The way you casually drop in the "morality" word betrays your narrow minded opinion that scientific and medical advancements are "MAN" being immoral. Sorry, but that sounds like a pretty "religious" bias.


My perspective is one of dignity for the dead. It's okay if someone signs up to be defiled after death. My concern is the violation of individuals who have not volunteered for such things. Look what happened to Alistair Cooke.


So, you're afraid of grave robbers? What happened to Alistair Cooke?


Medicine is the province of modern day Frankensteins. It's just that no one has the balls to challenge The Beast. Your faith in the monster behind the scalpel is touching.


So, you do think a heart or a kidney transplant, for example, is immoral?



edit on 23-12-2012 by windword because: (no reason given)



posted on Dec, 23 2012 @ 08:09 PM
link   
Hey, if they can bring me back from the dead fixed, from another dead guy...more power 2 em



posted on Dec, 23 2012 @ 08:30 PM
link   
reply to post by PrplHrt
 


Remind those "monsters" not to give you a single speck of medication for any upcoming medical issues you are BOUND to have.
Immoral Shmimorral. (Yeah, I went there)



posted on Dec, 23 2012 @ 08:34 PM
link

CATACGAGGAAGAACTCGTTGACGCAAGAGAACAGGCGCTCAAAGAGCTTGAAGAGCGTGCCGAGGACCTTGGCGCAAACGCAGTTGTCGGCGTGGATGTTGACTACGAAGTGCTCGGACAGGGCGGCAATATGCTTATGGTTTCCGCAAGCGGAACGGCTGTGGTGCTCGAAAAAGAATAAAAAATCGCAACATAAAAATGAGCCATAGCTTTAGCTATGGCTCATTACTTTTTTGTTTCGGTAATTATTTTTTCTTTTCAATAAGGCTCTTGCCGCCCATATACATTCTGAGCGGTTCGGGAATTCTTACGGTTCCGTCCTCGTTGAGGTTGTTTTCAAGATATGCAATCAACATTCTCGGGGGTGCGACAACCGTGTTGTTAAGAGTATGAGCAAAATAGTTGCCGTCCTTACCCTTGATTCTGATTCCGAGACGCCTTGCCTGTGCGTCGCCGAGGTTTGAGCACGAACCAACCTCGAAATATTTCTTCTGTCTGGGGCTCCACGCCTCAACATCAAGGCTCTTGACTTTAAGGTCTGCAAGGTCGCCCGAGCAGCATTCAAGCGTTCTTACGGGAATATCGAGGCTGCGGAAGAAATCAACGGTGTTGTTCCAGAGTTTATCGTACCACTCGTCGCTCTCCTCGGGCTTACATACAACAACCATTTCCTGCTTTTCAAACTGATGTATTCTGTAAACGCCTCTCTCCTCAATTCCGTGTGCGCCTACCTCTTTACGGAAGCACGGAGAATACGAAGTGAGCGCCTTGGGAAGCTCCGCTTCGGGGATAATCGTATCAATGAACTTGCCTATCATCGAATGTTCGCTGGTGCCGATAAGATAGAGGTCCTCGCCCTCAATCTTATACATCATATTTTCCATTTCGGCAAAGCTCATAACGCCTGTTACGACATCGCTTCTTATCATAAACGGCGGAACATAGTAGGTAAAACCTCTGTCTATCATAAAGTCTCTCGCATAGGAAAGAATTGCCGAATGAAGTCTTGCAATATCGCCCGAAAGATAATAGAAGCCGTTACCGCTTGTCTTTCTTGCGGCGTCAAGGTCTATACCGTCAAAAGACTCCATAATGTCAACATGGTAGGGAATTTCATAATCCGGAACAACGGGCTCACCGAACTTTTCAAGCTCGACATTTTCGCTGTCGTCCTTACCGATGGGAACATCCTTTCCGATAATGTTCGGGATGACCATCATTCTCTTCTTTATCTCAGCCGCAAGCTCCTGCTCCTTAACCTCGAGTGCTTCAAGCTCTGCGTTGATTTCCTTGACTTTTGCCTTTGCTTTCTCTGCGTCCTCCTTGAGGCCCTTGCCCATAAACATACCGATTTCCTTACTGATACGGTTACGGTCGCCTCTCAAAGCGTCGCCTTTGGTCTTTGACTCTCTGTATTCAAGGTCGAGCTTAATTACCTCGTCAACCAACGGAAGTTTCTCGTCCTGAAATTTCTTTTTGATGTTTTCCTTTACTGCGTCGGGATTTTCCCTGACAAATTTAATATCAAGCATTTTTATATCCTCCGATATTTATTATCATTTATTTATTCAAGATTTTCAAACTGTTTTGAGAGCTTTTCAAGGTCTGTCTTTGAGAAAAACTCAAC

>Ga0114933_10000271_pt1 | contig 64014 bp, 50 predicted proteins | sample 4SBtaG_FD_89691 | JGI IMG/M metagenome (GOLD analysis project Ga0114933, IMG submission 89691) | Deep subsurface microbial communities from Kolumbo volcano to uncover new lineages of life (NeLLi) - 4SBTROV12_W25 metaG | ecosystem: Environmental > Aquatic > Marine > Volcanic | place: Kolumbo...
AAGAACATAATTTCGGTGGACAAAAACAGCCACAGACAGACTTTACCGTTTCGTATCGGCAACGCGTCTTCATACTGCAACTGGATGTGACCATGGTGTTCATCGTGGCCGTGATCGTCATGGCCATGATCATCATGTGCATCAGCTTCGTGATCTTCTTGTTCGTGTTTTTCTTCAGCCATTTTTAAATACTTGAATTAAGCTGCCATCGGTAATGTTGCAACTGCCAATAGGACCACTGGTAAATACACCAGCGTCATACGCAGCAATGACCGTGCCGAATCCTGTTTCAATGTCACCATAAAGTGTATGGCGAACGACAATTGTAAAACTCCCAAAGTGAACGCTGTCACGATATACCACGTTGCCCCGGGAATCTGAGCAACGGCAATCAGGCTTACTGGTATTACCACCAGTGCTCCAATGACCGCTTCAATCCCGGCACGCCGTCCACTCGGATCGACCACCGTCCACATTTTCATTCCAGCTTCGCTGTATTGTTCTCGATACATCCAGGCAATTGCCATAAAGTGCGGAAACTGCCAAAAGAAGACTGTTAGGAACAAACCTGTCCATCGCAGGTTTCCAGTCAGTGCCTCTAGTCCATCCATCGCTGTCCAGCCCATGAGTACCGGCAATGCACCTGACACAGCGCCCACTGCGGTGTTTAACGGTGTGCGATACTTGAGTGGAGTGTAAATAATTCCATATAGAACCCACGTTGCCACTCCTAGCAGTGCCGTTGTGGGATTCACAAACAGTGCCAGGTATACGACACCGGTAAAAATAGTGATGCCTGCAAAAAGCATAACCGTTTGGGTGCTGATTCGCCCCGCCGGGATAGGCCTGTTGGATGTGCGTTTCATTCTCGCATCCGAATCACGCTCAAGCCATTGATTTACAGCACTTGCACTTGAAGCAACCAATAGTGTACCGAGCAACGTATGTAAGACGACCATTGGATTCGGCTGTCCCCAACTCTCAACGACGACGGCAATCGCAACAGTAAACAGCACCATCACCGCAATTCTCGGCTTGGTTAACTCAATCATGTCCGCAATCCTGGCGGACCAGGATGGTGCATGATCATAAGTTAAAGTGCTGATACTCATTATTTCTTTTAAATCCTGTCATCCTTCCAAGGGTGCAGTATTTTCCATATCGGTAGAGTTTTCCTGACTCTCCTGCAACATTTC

reply to post by Pirateninjah
 

Countless animals were abused for that purpose.

I'm looking forward to nature's revenge.



posted on Dec, 23 2012 @ 08:36 PM
link   
reply to post by PrplHrt
 


So you let the suffer in vein? That's pretty selfish if you ask me. Anyways, this post is about WILLING organ donors. Can you actually say you have a problem with that?



posted on Dec, 23 2012 @ 08:47 PM
link   
reply to post by Pirateninjah
 

Not all the dead consent. Alistair Cooke didn't consent and they defiled the hell out of him despite the fact that he had cancer. You aren't supposed to use tissue from cancer patients for living patients.

There have also been funeral home cases where bodies have been hacked up for profit.

What do you think drives this market? Medical research.



posted on Dec, 23 2012 @ 08:58 PM
link   
reply to post by PrplHrt
 


By law, the dead HAVE to consent. Where have you been?

Obviously there are less than desirable cases, but hey, if you don't want life saving treatment, more for me and my family.
edit on 23-12-2012 by Pirateninjah because: (no reason given)
edit on 23-12-2012 by Pirateninjah because: (no reason given)





new topics

top topics



 
5
<<   2 >>

log in

join